“That’s when we find doubled-crabs,” explains Basnight. “Then we know it is time to set the pots with jimmies.”
The “jimmy” is the big-money attraction and is highly prized for its ability to attract the ladies. He even has a stage — a little cage inside the crab pot. The magic happens when he sends out invitations and the molting madonnas start lining up at the door. Of course, what happens at the end of ladies’ night, happens here, too: the jimmy has drawn more females than he can handle, so more gentlemen come in. Then the lights come on (the crab pots are lifted from the water), and along comes a whole new reality.
“It is a wild moment,” says Basnight. “It is just so cool. I still get excited pulling every crab pot, it’s like opening a present at Christmas.”
The love of the water and crabbing comes naturally to her, and she recalls being 10 or 11 years old when she got her own little boat. “I’d go out with nets and I would set crab pots,” she says. “I started out with mom and dad, or maybe granddad, in the boat with me, but it wasn’t too long before I was on my own.”
Basnight’s shedders are on a point of Roanoke Island along the Roanoke Sound. They used to be at the restaurant on the Nags Head Causeway but she moved them to her family’s land in Mother Vineyard after the last storm.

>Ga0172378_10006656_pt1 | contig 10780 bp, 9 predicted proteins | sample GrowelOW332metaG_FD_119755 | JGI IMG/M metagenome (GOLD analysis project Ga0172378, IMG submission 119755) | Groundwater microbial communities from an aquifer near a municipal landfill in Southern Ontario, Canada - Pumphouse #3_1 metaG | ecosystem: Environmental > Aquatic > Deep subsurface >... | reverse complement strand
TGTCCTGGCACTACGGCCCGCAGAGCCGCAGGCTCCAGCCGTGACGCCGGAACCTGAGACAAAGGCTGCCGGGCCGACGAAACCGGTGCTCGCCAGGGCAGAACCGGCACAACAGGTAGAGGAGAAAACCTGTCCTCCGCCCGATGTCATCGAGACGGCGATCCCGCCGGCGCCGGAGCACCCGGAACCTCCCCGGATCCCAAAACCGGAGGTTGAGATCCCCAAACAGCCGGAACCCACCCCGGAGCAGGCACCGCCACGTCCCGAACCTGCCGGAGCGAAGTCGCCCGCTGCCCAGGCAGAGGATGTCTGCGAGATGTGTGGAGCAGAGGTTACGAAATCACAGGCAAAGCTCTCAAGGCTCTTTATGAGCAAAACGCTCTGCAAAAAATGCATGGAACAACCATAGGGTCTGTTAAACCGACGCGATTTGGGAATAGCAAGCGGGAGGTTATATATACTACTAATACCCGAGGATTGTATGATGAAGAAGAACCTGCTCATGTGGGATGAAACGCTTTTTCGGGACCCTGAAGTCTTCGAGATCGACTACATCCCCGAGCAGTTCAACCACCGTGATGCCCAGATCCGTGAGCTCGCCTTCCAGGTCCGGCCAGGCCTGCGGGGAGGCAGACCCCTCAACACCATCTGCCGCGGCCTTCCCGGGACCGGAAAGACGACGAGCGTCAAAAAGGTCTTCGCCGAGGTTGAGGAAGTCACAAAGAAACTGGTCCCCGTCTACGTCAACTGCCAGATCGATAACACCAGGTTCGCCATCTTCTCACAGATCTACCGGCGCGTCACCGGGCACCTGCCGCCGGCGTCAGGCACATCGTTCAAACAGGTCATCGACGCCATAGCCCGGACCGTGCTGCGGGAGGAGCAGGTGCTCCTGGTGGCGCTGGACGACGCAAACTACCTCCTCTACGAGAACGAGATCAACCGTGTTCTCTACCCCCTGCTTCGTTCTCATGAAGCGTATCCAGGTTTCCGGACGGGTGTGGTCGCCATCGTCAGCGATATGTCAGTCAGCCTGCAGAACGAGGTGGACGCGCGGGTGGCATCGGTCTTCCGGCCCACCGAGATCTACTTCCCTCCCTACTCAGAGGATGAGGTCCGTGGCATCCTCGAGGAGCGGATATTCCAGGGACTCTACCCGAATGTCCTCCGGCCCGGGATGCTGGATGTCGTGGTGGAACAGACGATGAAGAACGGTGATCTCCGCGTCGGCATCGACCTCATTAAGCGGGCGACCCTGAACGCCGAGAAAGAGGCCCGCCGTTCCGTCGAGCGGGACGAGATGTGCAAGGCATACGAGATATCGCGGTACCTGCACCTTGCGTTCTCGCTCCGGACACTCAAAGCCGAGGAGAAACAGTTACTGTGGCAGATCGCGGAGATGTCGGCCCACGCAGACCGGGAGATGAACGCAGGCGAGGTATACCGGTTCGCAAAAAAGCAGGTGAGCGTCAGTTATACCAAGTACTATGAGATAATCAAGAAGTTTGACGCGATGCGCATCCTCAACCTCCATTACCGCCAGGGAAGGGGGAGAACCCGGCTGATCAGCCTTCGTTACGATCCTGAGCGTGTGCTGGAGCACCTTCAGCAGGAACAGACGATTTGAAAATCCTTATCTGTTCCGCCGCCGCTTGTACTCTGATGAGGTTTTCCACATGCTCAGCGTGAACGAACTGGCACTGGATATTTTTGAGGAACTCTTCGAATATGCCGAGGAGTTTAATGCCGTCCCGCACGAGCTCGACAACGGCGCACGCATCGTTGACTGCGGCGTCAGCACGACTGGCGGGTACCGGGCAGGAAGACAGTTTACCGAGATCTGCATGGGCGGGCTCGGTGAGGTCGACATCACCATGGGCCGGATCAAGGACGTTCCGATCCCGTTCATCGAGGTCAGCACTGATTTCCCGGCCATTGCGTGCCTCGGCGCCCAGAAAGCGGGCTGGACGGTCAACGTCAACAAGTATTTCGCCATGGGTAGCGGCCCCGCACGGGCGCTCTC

“It was ok, though, because it was like coming home,” she says. “The shedders are now at the dock I fished when I was 12 or 13.”
The name Mother Vineyard now holds a new connotation for the entrepreneur. It is the homeland of her newest passion, the muscadine, and more specifically, the scuppernong grape. With grapes, she is tending and harvesting from the earth too.
“I was fortunate to have my Aunt Della (Basnight) introduce me to wines from around the world,” she says. “She took me with her on trips to vineyards, and I just fell in love with the whole process. I knew that we had the history of winemaking on the Outer Banks and I wanted to learn more.”
With a busy schedule and nary a nearby institute of higher wine knowledge, Basnight traveled back and forth — five and a half hours each way — to Surry, North Carolina, every Tuesday and Thursday for three and a half years to earn an associate degree in viticulture and oenology.
“Four years ago I planted two small vineyards, one in Wanchese and one on Roanoke Island, about a half-acre each,” she says. “I had great help from my professors and other students in my classes. We planted 246 vines on the two sites and we did everything by hand. The roots have established, and grapes are growing. We made our first batch of wine last year and we plan to do it again this year.”